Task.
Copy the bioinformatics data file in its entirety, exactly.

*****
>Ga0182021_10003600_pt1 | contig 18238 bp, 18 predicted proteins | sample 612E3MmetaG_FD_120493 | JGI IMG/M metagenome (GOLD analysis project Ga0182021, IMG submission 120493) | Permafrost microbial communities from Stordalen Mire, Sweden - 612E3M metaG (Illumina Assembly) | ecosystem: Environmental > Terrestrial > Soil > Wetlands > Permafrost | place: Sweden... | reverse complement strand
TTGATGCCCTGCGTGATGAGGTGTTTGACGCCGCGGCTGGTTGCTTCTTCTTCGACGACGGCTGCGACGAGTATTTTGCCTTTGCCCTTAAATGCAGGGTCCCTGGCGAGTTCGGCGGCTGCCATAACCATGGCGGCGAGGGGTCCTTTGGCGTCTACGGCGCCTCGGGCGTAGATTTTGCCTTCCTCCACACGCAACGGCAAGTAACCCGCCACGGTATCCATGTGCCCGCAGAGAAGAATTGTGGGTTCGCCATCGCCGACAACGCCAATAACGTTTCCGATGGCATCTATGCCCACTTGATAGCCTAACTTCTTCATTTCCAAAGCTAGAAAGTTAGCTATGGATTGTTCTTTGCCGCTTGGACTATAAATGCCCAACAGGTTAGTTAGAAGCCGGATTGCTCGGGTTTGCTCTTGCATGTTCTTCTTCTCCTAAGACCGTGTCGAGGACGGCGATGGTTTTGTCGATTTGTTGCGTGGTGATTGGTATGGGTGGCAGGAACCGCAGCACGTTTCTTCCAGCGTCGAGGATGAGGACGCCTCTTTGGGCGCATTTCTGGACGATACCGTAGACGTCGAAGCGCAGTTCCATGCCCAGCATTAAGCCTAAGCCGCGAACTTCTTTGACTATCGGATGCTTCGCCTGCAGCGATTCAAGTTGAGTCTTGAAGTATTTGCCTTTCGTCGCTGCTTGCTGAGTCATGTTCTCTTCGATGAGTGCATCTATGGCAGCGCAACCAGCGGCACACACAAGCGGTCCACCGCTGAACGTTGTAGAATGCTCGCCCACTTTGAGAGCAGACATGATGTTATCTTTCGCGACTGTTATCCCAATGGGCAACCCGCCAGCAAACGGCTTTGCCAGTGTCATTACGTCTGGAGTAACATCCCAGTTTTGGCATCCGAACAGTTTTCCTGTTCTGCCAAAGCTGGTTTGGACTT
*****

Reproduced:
>Ga0182021_10003600_pt1 | contig 18238 bp, 18 predicted proteins | sample 612E3MmetaG_FD_120493 | JGI IMG/M metagenome (GOLD analysis project Ga0182021, IMG submission 120493) | Permafrost microbial communities from Stordalen Mire, Sweden - 612E3M metaG (Illumina Assembly) | ecosystem: Environmental > Terrestrial > Soil > Wetlands > Permafrost | place: Sweden... | reverse complement strand
TTGATGCCCTGCGTGATGAGGTGTTTGACGCCGCGGCTGGTTGCTTCTTCTTCGACGACGGCTGCGACGAGTATTTTGCCTTTGCCCTTAAATGCAGGGTCCCTGGCGAGTTCGGCGGCTGCCATAACCATGGCGGCGAGGGGTCCTTTGGCGTCTACGGCGCCTCGGGCGTAGATTTTGCCTTCCTCCACACGCAACGGCAAGTAACCCGCCACGGTATCCATGTGCCCGCAGAGAAGAATTGTGGGTTCGCCATCGCCGACAACGCCAATAACGTTTCCGATGGCATCTATGCCCACTTGATAGCCTAACTTCTTCATTTCCAAAGCTAGAAAGTTAGCTATGGATTGTTCTTTGCCGCTTGGACTATAAATGCCCAACAGGTTAGTTAGAAGCCGGATTGCTCGGGTTTGCTCTTGCATGTTCTTCTTCTCCTAAGACCGTGTCGAGGACGGCGATGGTTTTGTCGATTTGTTGCGTGGTGATTGGTATGGGTGGCAGGAACCGCAGCACGTTTCTTCCAGCGTCGAGGATGAGGACGCCTCTTTGGGCGCATTTCTGGACGATACCGTAGACGTCGAAGCGCAGTTCCATGCCCAGCATTAAGCCTAAGCCGCGAACTTCTTTGACTATCGGATGCTTCGCCTGCAGCGATTCAAGTTGAGTCTTGAAGTATTTGCCTTTCGTCGCTGCTTGCTGAGTCATGTTCTCTTCGATGAGTGCATCTATGGCAGCGCAACCAGCGGCACACACAAGCGGTCCACCGCTGAACGTTGTAGAATGCTCGCCCACTTTGAGAGCAGACATGATGTTATCTTTCGCGACTGTTATCCCAATGGGCAACCCGCCAGCAAACGGCTTTGCCAGTGTCATTACGTCTGGAGTAACATCCCAGTTTTGGCATCCGAACAGTTTTCCTGTTCTGCCAAAGCTGGTTTGGACTT